In the first month of the new year, millions are ready to overcome their natural fears of the unknown and throw off the habit of the familiar to embrace a journey that requires patience, determination and boldness to change not only the way of looking at life but life itself
It is very early on the first day of the year. Intent and attentive, I’m sitting here at the window of my new home. The dark sea stretches before me. Out at the edges, the shifting shadows slowly reveal the shores of dawn. And deep at the centre of my being, I strongly sense the stirrings of a new beginning.
I both love and fear these beginnings of the soul. They require courage – courage to live differently, to disturb the routines, to reach beyond, to question our glib absolutes. We carry a great fear of change. But habit is often a false comfort. Everything about great religion calls us to explore depth. Everything about great souls does so, too.
“If you continue to do what you have always done,” wrote professional strategist Anthony Robbins, “you will continue to get what you have always got.” When everyone is thinking the same, no one is thinking very much. The theologian Bernard Lonergan wrote of a human condition that blocks our openness to vision and wisdom. He reckons that we all have a personal “scotoma”, a blind spot that we develop to ward off knowledge that might upset our customary way of viewing things. Our relentless resistance to change results from the original sin of a personal and institutional fear.
Maybe the poet-priest John O’Donohue had something similar in mind when he believed that something inside us “watches us play with the seduction of safety, and the grey promises that sameness whispers, and wonders if you would always live like this”. In the presence of life’s mystery, it is wise to be uncertain. “Sell your cleverness,” counselled Rumi, “and buy bewilderment.”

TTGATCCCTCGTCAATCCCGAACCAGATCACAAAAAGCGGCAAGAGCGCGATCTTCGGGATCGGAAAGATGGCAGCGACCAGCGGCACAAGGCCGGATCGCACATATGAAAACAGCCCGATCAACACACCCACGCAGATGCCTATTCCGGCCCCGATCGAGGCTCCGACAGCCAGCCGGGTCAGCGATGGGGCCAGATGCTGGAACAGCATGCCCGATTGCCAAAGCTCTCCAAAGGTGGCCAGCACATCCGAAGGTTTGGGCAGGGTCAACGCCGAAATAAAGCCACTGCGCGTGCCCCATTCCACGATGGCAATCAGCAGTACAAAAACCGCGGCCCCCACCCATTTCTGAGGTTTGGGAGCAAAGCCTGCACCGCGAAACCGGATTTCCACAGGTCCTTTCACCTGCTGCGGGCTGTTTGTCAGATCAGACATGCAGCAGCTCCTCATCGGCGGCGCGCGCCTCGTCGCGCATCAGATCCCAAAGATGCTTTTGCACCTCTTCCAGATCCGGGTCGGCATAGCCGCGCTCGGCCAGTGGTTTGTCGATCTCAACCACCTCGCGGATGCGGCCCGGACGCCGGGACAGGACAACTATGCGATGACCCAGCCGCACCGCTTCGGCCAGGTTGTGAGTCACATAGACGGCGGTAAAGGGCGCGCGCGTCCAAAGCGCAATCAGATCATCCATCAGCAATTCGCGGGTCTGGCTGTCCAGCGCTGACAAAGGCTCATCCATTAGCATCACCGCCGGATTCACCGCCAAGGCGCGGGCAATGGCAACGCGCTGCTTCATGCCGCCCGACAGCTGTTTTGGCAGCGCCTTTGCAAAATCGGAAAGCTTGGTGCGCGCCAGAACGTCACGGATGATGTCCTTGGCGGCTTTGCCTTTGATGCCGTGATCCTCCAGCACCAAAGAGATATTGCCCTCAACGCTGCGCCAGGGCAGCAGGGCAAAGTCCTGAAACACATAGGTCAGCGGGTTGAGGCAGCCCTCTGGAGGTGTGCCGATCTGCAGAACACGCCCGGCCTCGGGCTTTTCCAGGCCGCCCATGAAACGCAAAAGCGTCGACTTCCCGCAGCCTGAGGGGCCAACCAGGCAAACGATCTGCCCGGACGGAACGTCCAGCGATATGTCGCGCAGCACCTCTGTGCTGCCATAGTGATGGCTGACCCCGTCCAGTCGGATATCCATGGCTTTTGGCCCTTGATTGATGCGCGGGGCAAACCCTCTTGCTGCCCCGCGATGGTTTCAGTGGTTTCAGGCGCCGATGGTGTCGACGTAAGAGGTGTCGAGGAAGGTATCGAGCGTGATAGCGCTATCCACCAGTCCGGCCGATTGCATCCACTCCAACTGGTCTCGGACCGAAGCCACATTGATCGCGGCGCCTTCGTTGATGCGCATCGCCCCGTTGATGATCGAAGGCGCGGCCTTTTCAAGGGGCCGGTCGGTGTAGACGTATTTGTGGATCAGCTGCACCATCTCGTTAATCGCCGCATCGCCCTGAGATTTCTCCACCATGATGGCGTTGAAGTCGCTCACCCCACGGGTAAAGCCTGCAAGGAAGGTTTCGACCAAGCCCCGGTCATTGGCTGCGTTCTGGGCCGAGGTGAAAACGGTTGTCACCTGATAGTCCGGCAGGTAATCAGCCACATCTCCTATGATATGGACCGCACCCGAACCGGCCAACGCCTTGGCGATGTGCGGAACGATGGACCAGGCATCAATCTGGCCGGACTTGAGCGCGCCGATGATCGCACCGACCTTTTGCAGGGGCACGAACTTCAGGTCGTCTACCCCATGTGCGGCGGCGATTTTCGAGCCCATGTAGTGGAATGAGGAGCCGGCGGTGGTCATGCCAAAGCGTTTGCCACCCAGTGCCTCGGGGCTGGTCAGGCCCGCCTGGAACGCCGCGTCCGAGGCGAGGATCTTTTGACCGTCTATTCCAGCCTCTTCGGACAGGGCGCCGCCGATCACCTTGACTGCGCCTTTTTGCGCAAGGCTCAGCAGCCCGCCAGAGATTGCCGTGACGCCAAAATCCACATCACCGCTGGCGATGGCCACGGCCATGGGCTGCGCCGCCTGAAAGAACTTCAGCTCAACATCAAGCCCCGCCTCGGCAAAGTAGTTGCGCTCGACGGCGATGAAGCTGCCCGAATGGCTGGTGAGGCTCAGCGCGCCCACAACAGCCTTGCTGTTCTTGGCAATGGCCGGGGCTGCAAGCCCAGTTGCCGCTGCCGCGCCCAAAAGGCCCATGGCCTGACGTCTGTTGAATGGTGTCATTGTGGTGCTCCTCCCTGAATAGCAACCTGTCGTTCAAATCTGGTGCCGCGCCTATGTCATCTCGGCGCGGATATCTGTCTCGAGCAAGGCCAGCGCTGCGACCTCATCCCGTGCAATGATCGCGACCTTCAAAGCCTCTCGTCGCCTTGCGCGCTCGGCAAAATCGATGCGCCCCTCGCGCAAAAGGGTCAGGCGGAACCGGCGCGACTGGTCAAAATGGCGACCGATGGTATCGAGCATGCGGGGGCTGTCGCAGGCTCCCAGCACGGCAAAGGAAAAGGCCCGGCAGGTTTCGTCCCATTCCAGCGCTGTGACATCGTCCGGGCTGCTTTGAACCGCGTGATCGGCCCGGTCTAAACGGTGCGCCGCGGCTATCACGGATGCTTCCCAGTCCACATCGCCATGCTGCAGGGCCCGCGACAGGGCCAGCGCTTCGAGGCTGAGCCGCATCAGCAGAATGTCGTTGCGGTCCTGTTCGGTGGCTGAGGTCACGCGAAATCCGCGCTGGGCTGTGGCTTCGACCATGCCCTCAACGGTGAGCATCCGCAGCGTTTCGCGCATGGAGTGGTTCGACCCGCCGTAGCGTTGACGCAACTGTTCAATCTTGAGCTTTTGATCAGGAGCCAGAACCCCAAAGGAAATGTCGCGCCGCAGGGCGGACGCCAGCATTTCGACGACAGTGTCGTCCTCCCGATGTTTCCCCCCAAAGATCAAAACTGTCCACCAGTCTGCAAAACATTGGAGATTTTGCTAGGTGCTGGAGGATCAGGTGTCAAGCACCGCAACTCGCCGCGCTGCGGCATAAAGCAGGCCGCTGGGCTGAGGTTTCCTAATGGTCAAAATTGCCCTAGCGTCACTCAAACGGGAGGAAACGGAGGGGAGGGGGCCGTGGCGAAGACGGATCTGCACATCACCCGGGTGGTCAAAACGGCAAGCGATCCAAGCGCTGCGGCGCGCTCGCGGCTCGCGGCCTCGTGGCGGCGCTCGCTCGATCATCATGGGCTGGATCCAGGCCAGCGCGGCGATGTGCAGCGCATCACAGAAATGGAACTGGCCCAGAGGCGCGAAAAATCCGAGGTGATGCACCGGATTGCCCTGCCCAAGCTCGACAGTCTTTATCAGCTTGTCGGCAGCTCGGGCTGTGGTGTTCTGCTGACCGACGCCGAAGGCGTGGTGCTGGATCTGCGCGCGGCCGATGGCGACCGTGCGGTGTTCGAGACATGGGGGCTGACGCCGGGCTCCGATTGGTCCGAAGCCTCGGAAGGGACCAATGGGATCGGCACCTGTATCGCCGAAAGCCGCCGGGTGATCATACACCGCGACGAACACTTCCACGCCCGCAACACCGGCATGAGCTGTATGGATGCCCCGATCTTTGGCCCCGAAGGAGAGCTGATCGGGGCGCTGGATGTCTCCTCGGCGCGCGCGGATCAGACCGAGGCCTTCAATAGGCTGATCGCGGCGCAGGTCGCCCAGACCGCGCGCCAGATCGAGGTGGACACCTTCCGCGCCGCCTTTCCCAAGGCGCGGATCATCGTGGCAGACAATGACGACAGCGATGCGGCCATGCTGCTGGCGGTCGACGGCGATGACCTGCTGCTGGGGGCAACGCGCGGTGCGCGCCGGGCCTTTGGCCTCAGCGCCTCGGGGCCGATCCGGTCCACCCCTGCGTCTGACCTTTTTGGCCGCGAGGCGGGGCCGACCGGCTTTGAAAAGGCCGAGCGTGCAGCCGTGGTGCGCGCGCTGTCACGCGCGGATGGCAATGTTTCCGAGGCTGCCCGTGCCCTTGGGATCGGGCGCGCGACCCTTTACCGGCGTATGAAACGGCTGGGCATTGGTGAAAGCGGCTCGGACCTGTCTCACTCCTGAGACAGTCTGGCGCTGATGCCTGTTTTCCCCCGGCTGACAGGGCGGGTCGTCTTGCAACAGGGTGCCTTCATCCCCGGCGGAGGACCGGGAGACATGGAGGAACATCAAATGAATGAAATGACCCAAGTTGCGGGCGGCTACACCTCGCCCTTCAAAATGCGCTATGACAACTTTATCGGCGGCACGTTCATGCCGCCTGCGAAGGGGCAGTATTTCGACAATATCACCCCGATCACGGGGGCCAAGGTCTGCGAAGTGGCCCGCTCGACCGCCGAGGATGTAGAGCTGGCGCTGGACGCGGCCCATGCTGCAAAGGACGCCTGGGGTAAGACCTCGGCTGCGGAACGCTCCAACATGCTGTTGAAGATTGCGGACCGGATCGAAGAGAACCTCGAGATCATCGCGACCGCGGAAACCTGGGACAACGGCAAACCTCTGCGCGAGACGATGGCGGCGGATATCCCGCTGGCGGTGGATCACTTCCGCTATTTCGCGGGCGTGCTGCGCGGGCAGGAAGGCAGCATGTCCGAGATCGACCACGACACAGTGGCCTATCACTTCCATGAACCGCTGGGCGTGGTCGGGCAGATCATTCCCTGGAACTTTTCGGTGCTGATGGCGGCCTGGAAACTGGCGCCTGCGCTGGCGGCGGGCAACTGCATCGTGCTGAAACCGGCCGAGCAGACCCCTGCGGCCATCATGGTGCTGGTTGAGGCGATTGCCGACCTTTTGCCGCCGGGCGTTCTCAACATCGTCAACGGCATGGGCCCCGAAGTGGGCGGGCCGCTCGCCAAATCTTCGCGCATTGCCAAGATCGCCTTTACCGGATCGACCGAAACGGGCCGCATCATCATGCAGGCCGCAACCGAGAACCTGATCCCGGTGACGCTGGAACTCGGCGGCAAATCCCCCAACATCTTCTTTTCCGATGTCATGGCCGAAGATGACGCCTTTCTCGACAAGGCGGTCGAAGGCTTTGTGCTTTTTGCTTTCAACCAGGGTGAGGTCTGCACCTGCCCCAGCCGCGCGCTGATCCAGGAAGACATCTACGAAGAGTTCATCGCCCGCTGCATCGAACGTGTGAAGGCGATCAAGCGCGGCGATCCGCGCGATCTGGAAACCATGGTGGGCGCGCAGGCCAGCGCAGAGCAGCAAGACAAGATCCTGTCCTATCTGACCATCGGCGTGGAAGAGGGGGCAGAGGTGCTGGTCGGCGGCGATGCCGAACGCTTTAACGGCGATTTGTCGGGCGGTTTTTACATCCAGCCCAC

The new year is surely a threshold of transition. Fresh from celebrating the mystery of the Incarnation, our purified eyes are now open to astonishing possibilities – possibilities fired through pain. In spite of her awful torture and a life that was closing in on her, Sheila Cassidy could write:
And so we must begin to live again,
We of the damaged bodies and assaulted minds,
Starting from scratch with the rubble of our lives
And picking up the dust of dreams once dreamt.
We need courage to shift our perception of things, to transform our consciousness of the mystery that we are. Where do we begin? One suggestion is to recognise that we have a choice about how we see things. One way leads to a more creative, abundant way of living; the other feeds all that is negative within us.
“Every time you make a choice,” wrote C.S. Lewis, “you are turning the central part of you into something different from what it was before. You are slowly turning this central thing either into a creature that is in harmony with God, and with other creatures, or into one that is in a state of war and hatred with God, and with itself.”
Human thought and creativity have an astonishing power. It is God’s imagination, the Christ-imagination, our imagination. They are all expressions of a divine presence. What amazing good news this is, especially at a time of widespread hopelessness.
(from a Tablet article, 2011)